Let’s end on a local note: The Thomas Fire consumed our thoughts, if not our forest and some houses all month. Do you have any Santa Barbara connections? And do you take note of such major local stories when you come to a town?

My Christmas gift for people in the area was to give money to the Thomas Fire fund. As for onstage, what I’ve always felt about Southern California is that a lot of it is a desert. It’s a desert! They didn’t think about that when they were building all those towns and houses. There’s no water! It’s a desert! But places I love went up in smoke. There’s no humor in that. But maybe bring a gas mask to the show.

(Lewis Black performs at 8 pm Thursday, January 11, at the Lobero Theatre. Tickets cost $78. Call 963-0763 or visit

Song of a Preacher Man

When Kenneth Mosley preaches the gospel of love through the music of Motown in the Broadway show that makes its Santa Barbara debut at the Granada on Tuesday, January 9, and Wednesday, January 10, he’s not just going through the motions. The actor, who portrays Berry Gordy – founder of Motown, the record label that first brought to the world the music of Jackson 5, Marvin Gaye, Stevie Wonder, Diana Ross, Gladys Knight, and Smokey Robinson, among others – is an actual minister.

Mosley’s résumé has a large line item that makes sense for an entertainment industry hyphenate: TV producer and director, in his case for TD Jakes, the bishop of The Potter’s House, a nondenominational mega-church that was once the fastest-growing such ministry in the nation. It’s what happened next that stands out.

“I just became so motivated by the message of love that he shared that I became a minister myself,” Mosley explained over the phone a few days before Christmas. “I taught, ministered, and preached, and then wrote books, recorded albums. I was in hook, line, and sinker.”

But eventually, he returned to his first love of appearing on stage as an actor. “I had to go back to that passion that motivated me as a kid in the performing arts, taking that same love and passion for people, for touching hearts, and using it in a different way – which is really what the Berry Gordy story is all about.”

Indeed, Motown the Musical, which feature more than 50 classic songs from the label’s heyday in Detroit, turns both on the music and the motivations behind the company, Mosley said.

“Motown has a catalog of music that may very well be unmatched with any other company. We cover a time span from 1959 to mid-’80s. and it’s just hit after hit after hit, R&B to Top 40. You get to relive the wonderful music and also see the story behind it. Mr. Gordy started out as a champion boxer, then turned that into his career in music. He was all about a passion for making people feel happy and loved through music.”

It was through Montecito’s most famous resident that Mosley first made that connection himself, long before getting cast as Berry.

“I saw him on Oprah’s Master Class about five years ago, talking about his journey. I had one of those Oprah Winfrey moments, the ‘A-ha/light-bulb’ moment. Something in me said, ‘I’m Berry Gordy. It’s weird. He made drastic change in his life, turned the corner and followed his passion. I had gone from theater to journalism to ministry. So I just had a strong connection with his story. Nothing narcissistic, just something deeper than I can even verbalize. I just remember thinking ‘Oh, my God, that’s me.’”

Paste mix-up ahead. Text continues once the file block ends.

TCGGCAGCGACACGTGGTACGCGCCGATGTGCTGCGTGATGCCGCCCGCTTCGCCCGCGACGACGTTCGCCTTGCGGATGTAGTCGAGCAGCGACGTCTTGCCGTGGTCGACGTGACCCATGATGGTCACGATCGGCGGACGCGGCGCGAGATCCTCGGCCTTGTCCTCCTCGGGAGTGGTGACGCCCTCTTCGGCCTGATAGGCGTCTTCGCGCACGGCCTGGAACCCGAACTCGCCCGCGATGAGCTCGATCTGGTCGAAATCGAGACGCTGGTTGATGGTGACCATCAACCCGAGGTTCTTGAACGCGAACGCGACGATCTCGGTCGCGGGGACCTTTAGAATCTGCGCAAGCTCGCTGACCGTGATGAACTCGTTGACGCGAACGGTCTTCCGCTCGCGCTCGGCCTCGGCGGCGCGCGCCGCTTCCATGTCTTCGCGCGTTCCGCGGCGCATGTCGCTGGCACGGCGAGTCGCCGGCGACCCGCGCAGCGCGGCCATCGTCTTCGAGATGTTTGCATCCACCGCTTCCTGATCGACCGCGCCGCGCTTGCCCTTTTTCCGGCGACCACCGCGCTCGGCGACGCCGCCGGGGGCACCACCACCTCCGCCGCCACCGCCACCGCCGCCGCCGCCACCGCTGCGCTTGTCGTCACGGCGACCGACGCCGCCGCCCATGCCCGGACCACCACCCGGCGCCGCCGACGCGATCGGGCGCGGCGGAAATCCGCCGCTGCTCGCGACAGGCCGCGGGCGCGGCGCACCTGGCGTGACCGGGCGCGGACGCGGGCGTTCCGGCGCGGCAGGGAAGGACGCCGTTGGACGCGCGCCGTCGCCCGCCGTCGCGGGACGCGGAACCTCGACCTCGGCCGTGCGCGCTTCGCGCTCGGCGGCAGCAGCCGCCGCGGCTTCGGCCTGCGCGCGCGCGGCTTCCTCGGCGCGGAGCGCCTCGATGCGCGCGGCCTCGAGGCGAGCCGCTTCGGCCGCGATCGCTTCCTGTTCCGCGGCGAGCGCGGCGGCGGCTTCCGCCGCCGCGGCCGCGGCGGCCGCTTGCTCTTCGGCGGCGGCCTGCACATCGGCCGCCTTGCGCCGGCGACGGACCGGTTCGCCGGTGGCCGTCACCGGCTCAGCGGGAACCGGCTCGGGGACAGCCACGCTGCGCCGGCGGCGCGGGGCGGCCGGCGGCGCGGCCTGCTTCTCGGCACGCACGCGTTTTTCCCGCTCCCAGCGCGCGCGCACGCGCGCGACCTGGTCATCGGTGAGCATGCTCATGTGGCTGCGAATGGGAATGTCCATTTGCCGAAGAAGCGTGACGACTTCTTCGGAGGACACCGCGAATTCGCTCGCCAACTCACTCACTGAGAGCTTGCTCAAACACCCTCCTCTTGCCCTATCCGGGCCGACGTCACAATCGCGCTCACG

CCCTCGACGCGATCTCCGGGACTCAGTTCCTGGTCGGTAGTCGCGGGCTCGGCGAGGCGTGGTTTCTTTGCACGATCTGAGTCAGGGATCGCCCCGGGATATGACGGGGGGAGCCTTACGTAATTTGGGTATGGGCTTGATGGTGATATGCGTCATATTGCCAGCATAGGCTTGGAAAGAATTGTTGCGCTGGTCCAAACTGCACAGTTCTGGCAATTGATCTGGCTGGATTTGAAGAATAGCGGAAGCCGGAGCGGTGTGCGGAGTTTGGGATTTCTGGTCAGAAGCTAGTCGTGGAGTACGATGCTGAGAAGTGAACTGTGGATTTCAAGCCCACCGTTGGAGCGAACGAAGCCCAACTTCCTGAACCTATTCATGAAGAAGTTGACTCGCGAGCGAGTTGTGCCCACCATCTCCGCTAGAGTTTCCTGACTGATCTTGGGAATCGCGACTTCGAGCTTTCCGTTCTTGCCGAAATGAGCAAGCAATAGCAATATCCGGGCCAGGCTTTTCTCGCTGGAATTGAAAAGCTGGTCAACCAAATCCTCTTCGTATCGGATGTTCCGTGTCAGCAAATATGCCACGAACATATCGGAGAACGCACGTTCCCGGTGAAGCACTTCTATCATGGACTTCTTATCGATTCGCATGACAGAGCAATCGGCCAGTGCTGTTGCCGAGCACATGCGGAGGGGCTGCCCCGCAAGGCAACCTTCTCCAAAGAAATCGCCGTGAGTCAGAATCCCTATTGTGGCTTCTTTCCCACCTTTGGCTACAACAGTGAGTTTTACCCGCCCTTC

To research the role, former journalist Mosley did a rash of research into the early days of the record label – which played an instrumental role in the racial integration of popular music as the company’s roster of black artists cultivated a great deal of crossover success – devouring hours of interview footage and documentaries on all of the artists and personalities associated with Motown. He also read Berry’s autobiography, To Be Love.

“There are so many insights into how he felt about the music, the people, and the events in the world going on at the time, the assassinations, the war. You get to peer into his emotional space.”

An even deeper dive came when he got to meet Berry, who turned 88 in November, during rehearsals, Mosley said.

“I got to interview him, which is my background, so I loved it!” he recalled. “I got to ask him what he was thinking and feeling, his motivation during scenes I was portraying. As unnerving as it is to play someone who is living, who can come to show and say, ‘Hey that’s not me!’, it’s also so helpful to be able to hear and see first-hand how things affected him. You can see it in his eyes that he goes right back to the place, those moments in the ’60s or ’70s, and he’s able to recount all the details.”

Mosley is loving his time on stage embodying the man who in many ways changed the face of pop music, the impresario of both song and social change who founded Motown on just $800 in family money.

“People are familiar with the songs. Even if they weren’t born during the time. They all know them. But the musical also tells how everything came to be. You get to see how Mr. Gordy grew from a child into adulthood as a young man trying to come to grips with taking on his vision of Motown when African-Americans didn’t have an executive place in making music. You see how he fought his way through the political mire and found a label that became a flagship for music in general, not just black or white.”